To the Editor:
Until we get the storage figured out, this Vineyard Wind project simply takes $2 billion from the Massachusetts tax- and ratepayers’ pockets to build (overseas) or recycle (from overseas) garbage to be hauled here at enormous cost and pile-driven into the sea. Mixing metaphors but fairly enough, it’s putting the cart before the horse.
Anything put up today is unlikely to be around to greet the storage solution. Until we perfect industrial-scale storage, more wind in the energy portfolio only increases the use of fossil fuel and carbon dioxide emissions. Prices skyrocket.
Despite the alluring promise of wind as an environmental savior, its massive towers provide a pitiful product. Spasmodic, skittering energy tied to the cube of the wind speed [“wind 10-15 with gusts to 25” = 1,000/3,375/15,625 units], coming in off-peak and off-season, wreaks havoc on all parts of the system, including “the Grid.”
“As turbines and offshore projects increase in size, they create yet more stress-provoking turbulence. The analysis of almost 3,000 onshore wind turbines — the biggest study of its kind — warns that they will continue to generate electricity effectively for just 12 to 15 years … The decline in the output of offshore wind farms, based on a study of Danish wind farms, is even more dramatic. The [actual output of] turbines built on platforms in the sea is reduced from 39 percent to 15 percent after 10 years.” –bit.ly/windturbinedecline
Elon Musk’s highly touted $150 million 100MW battery “would satisfy South Australia’s minimum power demand for all of four minutes.” (!) bit.ly/windmusk.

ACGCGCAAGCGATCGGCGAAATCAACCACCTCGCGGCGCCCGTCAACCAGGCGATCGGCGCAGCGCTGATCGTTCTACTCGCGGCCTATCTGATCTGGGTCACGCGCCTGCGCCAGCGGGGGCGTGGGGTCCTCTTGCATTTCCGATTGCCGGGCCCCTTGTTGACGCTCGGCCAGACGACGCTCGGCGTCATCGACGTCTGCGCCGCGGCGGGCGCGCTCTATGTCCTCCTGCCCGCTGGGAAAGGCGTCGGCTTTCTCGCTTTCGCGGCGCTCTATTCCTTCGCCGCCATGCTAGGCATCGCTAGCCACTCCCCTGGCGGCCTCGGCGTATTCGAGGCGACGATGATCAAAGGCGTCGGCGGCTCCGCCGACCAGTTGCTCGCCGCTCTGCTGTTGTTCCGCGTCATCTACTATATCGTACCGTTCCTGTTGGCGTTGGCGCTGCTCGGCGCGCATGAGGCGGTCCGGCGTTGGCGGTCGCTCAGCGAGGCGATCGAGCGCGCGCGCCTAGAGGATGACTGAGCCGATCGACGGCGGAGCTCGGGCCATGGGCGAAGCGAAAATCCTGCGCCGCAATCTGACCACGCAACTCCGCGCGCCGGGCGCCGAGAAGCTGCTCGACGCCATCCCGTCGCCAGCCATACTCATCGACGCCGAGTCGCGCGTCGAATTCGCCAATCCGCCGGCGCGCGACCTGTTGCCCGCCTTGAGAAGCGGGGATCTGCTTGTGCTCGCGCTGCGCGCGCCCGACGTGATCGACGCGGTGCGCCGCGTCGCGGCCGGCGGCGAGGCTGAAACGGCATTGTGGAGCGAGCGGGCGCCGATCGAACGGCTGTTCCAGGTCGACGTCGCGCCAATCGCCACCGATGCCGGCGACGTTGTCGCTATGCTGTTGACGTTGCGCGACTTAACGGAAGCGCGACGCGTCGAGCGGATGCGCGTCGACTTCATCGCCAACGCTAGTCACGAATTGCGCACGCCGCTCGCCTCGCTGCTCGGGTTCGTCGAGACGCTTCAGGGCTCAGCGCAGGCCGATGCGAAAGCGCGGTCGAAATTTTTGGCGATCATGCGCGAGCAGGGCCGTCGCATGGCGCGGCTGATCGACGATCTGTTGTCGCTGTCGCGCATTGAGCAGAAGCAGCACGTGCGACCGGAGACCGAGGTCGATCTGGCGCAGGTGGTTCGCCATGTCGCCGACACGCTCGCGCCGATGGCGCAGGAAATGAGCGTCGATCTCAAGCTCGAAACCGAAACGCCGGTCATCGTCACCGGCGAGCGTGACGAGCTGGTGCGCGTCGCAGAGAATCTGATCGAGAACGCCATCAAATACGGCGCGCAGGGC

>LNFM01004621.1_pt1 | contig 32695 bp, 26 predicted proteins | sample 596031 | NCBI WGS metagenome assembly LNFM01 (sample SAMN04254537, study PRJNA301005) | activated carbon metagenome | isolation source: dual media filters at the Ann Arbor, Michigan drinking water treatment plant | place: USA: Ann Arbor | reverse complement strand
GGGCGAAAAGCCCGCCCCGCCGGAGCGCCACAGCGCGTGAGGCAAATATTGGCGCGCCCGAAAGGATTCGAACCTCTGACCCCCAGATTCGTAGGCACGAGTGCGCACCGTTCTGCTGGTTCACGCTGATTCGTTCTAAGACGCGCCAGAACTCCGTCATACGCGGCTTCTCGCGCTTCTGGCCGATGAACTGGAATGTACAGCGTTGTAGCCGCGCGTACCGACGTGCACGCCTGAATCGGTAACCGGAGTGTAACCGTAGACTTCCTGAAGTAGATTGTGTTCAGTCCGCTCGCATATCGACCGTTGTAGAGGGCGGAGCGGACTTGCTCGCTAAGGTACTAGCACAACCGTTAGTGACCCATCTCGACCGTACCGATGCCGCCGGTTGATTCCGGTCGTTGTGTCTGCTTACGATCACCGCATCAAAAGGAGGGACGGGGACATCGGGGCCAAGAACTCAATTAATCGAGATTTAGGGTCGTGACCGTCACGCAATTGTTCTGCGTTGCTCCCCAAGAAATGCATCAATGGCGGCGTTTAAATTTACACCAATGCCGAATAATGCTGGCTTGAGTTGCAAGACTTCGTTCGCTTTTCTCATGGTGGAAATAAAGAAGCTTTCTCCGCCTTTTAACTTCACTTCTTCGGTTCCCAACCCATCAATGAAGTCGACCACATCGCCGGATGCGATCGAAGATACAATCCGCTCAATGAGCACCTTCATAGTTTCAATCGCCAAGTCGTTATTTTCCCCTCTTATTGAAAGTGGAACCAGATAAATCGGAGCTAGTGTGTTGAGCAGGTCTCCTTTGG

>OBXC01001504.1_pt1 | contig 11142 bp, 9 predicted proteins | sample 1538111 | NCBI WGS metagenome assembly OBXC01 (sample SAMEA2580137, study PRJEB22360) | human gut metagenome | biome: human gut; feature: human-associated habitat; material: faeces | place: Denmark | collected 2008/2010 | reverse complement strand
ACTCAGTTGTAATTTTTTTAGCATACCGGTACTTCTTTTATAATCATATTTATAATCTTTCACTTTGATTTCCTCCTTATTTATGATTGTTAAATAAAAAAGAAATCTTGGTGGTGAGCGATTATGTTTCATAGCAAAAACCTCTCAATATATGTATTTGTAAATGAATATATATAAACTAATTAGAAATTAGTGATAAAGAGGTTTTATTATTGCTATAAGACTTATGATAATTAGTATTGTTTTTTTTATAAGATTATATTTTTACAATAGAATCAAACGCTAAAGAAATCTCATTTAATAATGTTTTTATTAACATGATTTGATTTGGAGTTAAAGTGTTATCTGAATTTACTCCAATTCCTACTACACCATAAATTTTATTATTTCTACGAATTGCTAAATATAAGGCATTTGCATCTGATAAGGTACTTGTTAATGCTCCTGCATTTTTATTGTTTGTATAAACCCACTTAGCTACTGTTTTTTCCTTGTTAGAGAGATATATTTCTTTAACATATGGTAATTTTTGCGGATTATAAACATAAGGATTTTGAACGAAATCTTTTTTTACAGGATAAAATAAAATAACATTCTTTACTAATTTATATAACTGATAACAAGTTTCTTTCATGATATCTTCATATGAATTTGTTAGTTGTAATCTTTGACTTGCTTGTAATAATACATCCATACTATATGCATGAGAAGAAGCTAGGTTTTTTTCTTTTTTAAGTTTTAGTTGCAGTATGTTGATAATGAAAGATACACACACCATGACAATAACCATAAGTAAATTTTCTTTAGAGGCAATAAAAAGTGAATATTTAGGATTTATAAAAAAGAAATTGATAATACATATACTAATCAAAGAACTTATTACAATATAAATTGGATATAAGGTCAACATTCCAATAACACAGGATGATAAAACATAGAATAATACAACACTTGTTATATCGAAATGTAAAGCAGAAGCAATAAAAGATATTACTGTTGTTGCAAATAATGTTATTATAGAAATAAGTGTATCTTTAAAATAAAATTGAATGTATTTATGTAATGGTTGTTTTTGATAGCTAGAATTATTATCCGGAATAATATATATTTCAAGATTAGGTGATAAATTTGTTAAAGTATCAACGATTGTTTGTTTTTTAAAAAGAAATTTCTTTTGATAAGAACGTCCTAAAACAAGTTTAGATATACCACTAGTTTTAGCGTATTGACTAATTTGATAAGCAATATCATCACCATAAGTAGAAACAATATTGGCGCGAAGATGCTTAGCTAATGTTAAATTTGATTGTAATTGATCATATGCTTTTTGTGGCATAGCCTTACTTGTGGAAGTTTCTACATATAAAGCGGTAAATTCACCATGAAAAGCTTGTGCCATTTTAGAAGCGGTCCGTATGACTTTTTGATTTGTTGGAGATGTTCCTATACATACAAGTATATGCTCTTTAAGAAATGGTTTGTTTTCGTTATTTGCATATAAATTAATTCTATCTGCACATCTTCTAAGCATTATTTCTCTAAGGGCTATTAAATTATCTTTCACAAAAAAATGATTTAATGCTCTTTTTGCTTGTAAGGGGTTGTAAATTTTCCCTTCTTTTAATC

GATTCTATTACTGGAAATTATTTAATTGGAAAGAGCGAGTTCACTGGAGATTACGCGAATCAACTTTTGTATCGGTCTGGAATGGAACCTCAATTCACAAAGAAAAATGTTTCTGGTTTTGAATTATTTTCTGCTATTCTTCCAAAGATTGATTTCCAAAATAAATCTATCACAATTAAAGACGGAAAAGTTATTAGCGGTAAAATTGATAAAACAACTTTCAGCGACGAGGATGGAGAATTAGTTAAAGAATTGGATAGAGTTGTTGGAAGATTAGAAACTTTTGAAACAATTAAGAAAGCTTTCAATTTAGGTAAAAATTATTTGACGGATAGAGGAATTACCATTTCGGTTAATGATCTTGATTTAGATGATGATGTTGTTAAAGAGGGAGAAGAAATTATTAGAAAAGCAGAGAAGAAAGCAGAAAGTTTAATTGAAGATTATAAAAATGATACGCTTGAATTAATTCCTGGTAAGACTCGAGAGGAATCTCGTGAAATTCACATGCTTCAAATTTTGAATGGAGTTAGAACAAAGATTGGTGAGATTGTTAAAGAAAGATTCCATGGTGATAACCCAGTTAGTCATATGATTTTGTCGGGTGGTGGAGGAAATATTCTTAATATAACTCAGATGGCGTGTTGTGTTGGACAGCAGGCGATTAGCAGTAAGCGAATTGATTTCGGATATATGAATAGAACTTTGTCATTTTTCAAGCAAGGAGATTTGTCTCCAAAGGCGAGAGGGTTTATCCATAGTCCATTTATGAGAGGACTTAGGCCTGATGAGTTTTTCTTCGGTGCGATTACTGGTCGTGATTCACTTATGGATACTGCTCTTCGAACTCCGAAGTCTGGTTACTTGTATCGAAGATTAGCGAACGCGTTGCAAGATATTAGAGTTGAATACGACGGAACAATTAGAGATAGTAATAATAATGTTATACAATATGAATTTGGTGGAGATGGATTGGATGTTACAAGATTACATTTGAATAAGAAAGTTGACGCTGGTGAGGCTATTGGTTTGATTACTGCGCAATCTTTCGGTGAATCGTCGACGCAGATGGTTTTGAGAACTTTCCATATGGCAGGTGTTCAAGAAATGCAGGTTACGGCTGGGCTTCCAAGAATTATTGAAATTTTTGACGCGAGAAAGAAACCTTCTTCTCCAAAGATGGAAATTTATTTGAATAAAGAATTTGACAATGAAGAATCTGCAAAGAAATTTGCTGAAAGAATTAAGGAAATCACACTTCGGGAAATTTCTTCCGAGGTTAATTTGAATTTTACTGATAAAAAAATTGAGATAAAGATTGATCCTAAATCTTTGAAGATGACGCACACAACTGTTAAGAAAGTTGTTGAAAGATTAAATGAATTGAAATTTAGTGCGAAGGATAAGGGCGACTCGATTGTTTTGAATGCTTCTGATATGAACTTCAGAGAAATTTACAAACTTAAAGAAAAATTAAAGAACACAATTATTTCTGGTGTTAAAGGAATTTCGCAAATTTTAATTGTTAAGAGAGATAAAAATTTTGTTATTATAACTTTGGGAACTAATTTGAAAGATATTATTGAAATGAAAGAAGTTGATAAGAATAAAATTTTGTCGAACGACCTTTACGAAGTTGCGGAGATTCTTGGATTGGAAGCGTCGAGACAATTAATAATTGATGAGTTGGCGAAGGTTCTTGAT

Drawn on when the wind dies, how does ‘’the world’s biggest battery’’ perform? On Jan. 24, 2019, in South Australia, as wind power collapsed into the afternoon, the battery began to dribble 30MW into the grid. bit.ly/windbattery.
The 30MW was less than 1 percent of South Australia’s total demand, and less than 0.1 percent of its national grid’s demand. As 7:30 pm’s peak demand period hit, the world’s biggest battery was completely flat, completely useless.
Meanwhile the emergency diesel generators (burning a reported 80,000 liters of diesel fuel per hour) were doing the real work in South Australia, pumping out over 400 MW on demand. At 7:30 pm that hot summer day … in the renewables paradise of South Australia, 97 percent of its electricity was coming from fossil fuels.
And … as wind power collapsed into the afternoon, prices in South Australia surged to a [well nigh unbelievable!] $14,500 Mwh (versus an average $40 Mwh before “cheap” renewables flooded into the grid), a stunning illustration of how, of course, big wind is hand in hand with fossil fuel interests in the energy market. The more wind in the energy portfolio, the higher spot-pricing spikes, bringing profits into the energy sector as a whole. Of course the fossil fuel interests are intertwined and happy about big wind — only the ratepayer and the taxpayer lose out.
Battery power sounds good, but our decision makers would do well to do a little bit of homework, think this through, and delay using our money for pie-in-the-sky as yet impossible dreams.
Helen Schwiesow Parker, Ph.D., L.C.P.